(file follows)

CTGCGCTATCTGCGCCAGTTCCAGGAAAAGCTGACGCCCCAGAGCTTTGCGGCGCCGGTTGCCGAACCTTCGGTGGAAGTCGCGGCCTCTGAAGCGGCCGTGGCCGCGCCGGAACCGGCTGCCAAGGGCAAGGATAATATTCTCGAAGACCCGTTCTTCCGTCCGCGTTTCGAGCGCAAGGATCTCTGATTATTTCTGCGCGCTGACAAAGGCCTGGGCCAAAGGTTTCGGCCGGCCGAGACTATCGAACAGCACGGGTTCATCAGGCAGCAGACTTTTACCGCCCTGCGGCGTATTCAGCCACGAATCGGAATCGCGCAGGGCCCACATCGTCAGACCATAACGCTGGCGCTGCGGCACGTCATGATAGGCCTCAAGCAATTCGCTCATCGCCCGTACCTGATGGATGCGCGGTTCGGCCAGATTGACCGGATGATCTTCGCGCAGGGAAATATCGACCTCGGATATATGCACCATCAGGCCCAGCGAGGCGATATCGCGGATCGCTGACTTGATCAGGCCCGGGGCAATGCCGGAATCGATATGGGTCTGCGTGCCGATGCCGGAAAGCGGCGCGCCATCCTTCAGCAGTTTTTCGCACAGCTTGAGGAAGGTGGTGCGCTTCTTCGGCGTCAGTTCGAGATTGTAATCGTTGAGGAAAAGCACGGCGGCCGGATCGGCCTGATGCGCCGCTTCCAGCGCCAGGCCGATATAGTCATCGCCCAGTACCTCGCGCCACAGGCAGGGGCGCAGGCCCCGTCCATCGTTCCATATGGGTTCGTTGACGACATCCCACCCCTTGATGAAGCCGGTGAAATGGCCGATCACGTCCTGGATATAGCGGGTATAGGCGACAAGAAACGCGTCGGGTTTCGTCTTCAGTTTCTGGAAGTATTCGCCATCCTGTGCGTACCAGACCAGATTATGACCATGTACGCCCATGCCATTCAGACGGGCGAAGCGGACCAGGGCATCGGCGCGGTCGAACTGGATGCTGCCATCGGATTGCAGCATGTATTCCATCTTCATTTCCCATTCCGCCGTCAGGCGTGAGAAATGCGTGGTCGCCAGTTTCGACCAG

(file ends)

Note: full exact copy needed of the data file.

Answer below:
CTGCGCTATCTGCGCCAGTTCCAGGAAAAGCTGACGCCCCAGAGCTTTGCGGCGCCGGTTGCCGAACCTTCGGTGGAAGTCGCGGCCTCTGAAGCGGCCGTGGCCGCGCCGGAACCGGCTGCCAAGGGCAAGGATAATATTCTCGAAGACCCGTTCTTCCGTCCGCGTTTCGAGCGCAAGGATCTCTGATTATTTCTGCGCGCTGACAAAGGCCTGGGCCAAAGGTTTCGGCCGGCCGAGACTATCGAACAGCACGGGTTCATCAGGCAGCAGACTTTTACCGCCCTGCGGCGTATTCAGCCACGAATCGGAATCGCGCAGGGCCCACATCGTCAGACCATAACGCTGGCGCTGCGGCACGTCATGATAGGCCTCAAGCAATTCGCTCATCGCCCGTACCTGATGGATGCGCGGTTCGGCCAGATTGACCGGATGATCTTCGCGCAGGGAAATATCGACCTCGGATATATGCACCATCAGGCCCAGCGAGGCGATATCGCGGATCGCTGACTTGATCAGGCCCGGGGCAATGCCGGAATCGATATGGGTCTGCGTGCCGATGCCGGAAAGCGGCGCGCCATCCTTCAGCAGTTTTTCGCACAGCTTGAGGAAGGTGGTGCGCTTCTTCGGCGTCAGTTCGAGATTGTAATCGTTGAGGAAAAGCACGGCGGCCGGATCGGCCTGATGCGCCGCTTCCAGCGCCAGGCCGATATAGTCATCGCCCAGTACCTCGCGCCACAGGCAGGGGCGCAGGCCCCGTCCATCGTTCCATATGGGTTCGTTGACGACATCCCACCCCTTGATGAAGCCGGTGAAATGGCCGATCACGTCCTGGATATAGCGGGTATAGGCGACAAGAAACGCGTCGGGTTTCGTCTTCAGTTTCTGGAAGTATTCGCCATCCTGTGCGTACCAGACCAGATTATGACCATGTACGCCCATGCCATTCAGACGGGCGAAGCGGACCAGGGCATCGGCGCGGTCGAACTGGATGCTGCCATCGGATTGCAGCATGTATTCCATCTTCATTTCCCATTCCGCCGTCAGGCGTGAGAAATGCGTGGTCGCCAGTTTCGACCAG